Wednesday, September 05, 2012

Turning Manila into an Agricultural Capital

Bookmark and Share

One of the most amazing things about procrastination is that your mind wanders. Back in the age of lesser technology, your mind was the sole source of imagination. Thanks to the Internet, when your mind wanders, there’s solid proof provided by the number of browser windows you have open.

Not that I’m complaining. The main reason I started writing this post was because I was reading an article about Generation Y, and how this generation was going to change the workplace. I was born in 1983, and am a trailblazing pioneer in this brave, new, world of office-based employment. Even now, as I try to make money out of very little resources with the hopes of establishing my own empire office in the so-called heart of the Philippines, I recognize many of the items itemized in the list, such as the important of assistants, even at a personal cost, or the value of human resources. This article made me realize that slowly, we’re moving towards that goal of an industrialized, commercialized sprawl throughout the available landmass of the country, and that soon, agriculture’s going to be a dead language in a land otherwise gifted with dwindling natural resources.

This is, if you’re paying attention, where I start to meander. The reason being this:

That’s a vertical farm. That’s the future of urban agriculture. I read on it some time ago, and the idea was pretty much the best agri idea I’ve seen since Agrisiyete. Instead of horizontal tracts of land, the idea of building vertical farming houses with rotating “floors” that house the crops made this an industrial marvel that’d be perfect for an urban sprawl like Manila. There’s a skylight (or, as shown in this photo, an ultraviolet receiver / converter commonly used by solar power plants in Sim City 2000) for letting the sun in, and all the crops are alternately given a requisite amount of sunlight, depending on how much of the resource they need.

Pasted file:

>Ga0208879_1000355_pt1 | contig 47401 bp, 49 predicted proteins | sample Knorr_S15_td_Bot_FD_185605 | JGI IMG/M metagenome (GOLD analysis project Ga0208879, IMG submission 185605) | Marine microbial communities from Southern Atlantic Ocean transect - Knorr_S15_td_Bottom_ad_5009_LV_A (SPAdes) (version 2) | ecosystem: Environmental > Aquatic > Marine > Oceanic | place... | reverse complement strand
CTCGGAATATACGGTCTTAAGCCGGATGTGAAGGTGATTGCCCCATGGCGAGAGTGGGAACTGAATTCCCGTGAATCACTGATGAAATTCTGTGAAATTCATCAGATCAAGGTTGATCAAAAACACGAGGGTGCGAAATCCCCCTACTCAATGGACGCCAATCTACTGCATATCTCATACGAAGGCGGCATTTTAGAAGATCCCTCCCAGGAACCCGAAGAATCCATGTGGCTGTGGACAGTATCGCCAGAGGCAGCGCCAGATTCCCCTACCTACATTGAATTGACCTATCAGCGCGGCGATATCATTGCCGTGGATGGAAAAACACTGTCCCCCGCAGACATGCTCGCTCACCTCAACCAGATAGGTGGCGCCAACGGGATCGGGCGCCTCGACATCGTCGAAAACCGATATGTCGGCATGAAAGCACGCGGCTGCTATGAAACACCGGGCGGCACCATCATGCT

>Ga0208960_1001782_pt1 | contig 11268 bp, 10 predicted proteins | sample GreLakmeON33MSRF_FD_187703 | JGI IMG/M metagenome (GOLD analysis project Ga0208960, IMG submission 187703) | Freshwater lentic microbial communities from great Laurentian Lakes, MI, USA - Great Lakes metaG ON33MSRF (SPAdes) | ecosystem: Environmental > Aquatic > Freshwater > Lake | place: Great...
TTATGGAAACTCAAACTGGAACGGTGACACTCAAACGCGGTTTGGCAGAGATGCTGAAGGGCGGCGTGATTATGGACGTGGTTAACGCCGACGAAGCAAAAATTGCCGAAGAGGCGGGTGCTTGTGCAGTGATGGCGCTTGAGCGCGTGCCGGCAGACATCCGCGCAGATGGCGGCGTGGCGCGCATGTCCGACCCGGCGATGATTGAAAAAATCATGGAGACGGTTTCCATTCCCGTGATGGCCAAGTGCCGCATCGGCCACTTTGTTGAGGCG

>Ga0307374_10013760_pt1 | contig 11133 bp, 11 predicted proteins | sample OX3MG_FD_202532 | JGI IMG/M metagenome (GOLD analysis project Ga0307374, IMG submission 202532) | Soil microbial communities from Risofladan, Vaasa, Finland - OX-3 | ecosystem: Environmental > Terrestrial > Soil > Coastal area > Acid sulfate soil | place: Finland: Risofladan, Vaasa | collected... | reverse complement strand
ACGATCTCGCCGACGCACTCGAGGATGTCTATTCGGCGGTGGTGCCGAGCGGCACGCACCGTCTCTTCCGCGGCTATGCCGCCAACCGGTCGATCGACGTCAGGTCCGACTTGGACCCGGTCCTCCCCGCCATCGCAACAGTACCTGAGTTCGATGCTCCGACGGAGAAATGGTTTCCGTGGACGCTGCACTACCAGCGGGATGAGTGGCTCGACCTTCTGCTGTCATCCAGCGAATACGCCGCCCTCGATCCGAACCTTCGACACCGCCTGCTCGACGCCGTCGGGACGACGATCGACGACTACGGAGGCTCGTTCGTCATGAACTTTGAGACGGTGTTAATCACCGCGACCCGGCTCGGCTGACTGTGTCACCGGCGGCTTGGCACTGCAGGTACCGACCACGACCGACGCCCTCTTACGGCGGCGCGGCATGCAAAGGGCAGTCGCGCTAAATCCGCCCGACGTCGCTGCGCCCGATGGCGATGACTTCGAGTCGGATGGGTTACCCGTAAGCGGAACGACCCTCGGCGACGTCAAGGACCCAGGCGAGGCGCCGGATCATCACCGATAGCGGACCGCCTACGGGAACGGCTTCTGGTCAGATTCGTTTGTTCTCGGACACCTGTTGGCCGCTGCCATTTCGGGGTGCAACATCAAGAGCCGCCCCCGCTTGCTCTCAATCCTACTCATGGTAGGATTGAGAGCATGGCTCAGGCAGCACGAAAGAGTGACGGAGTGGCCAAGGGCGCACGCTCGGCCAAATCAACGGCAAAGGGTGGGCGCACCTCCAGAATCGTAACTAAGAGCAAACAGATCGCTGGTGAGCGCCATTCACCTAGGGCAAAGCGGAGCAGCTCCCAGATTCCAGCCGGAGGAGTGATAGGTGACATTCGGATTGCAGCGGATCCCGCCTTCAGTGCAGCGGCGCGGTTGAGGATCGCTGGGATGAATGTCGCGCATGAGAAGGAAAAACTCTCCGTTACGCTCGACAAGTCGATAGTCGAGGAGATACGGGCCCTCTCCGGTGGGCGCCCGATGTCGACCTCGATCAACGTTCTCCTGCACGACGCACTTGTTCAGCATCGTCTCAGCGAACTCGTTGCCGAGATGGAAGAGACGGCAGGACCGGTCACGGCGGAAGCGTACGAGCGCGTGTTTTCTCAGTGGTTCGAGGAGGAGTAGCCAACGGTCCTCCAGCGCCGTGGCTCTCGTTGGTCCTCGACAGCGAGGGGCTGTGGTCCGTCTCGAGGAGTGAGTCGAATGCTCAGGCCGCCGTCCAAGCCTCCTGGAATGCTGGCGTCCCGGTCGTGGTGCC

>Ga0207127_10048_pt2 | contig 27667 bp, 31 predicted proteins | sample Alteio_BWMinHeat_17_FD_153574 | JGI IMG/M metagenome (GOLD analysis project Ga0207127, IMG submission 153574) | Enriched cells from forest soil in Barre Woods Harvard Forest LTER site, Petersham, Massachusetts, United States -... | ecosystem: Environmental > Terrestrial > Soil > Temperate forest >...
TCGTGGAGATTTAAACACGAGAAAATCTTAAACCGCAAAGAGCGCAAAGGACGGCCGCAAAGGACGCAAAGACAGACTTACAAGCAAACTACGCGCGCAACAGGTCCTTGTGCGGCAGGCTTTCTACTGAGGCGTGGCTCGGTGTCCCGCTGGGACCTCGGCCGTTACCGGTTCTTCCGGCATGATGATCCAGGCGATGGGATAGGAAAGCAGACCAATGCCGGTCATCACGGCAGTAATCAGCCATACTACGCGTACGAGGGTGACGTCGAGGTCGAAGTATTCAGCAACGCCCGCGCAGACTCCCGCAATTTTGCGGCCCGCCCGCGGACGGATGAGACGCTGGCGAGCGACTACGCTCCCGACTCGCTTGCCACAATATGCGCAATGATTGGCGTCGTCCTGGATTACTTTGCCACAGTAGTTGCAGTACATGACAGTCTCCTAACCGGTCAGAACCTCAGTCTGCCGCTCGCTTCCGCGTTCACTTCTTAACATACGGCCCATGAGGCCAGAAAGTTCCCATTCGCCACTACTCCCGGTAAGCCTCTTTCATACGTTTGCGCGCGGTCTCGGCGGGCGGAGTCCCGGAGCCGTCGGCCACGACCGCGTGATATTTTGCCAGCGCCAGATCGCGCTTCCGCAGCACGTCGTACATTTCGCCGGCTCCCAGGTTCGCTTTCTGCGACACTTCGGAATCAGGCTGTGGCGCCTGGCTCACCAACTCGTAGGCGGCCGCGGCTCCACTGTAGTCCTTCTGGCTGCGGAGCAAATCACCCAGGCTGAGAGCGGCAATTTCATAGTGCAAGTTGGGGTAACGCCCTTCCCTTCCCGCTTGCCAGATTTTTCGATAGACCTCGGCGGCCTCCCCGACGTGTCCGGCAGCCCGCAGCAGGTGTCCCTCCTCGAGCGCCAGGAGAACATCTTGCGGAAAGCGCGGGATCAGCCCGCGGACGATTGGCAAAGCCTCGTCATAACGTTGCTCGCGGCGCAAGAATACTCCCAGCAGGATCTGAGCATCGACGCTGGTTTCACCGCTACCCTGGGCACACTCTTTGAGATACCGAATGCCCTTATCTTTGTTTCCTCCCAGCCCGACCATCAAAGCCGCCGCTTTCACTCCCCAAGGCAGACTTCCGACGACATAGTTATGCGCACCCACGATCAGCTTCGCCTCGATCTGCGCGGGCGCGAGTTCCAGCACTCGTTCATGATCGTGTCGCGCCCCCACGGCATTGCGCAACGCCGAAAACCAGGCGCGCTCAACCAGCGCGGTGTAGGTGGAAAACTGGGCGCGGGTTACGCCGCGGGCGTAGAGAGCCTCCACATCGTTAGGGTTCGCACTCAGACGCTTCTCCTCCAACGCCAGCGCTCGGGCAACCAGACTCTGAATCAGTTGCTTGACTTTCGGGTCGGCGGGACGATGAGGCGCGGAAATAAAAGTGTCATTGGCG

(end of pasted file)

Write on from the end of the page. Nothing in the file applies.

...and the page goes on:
The problem with this kind of technology is well discussed in the concept’s Wikipedia article, and I don’t presume to tell engineers how to do their jobs. At best, I give it another decade at least, assuming that the production of advanced construction and engineering facilities improve in roughly the similar pace that the electronics industry has seen in the past decade.

But I think that, as a country with massive agricultural potential, this is a direction that we need to study. There are amazing developments in the field of industrialized and advanced farming, but I think that the resources in this country are few and far between. I know UP Los BaƱos has animal husbandry and veterinary medicine. I also know that Ateneo de Cagayan has a scientific degree in farming. But I sometimes can’t help but wonder how the so-called “central” universities in the metro are helping out. This article alone posits a variety of engineering feats that improve waste management and production in farming. You could put a whole generation of engineering undergraduates to work on these ends, and by the time half of these students finish their theses, you’ve got a whole generation of new ideas for patented methods of tilling the soil. Students from the colleges of science could devote themselves to creating stronger, faster, sturdier crops (yes, I know we’re dealing with GMOs here, but the golden rice is a GMO and it helped kids in Africa). There’s limitless potential here.

And if the article I initially linked to (Gen Y and the office, remember?) knows even half of what it’s talking about, there’s a good possibility that my generation, our generation, could be the ones responsible for spearheading this change. I don’t see anything like this remotely being developed in the city, but we’re only a decade into the 21st century. Who knows what the future may bring?

No comments:

Post a Comment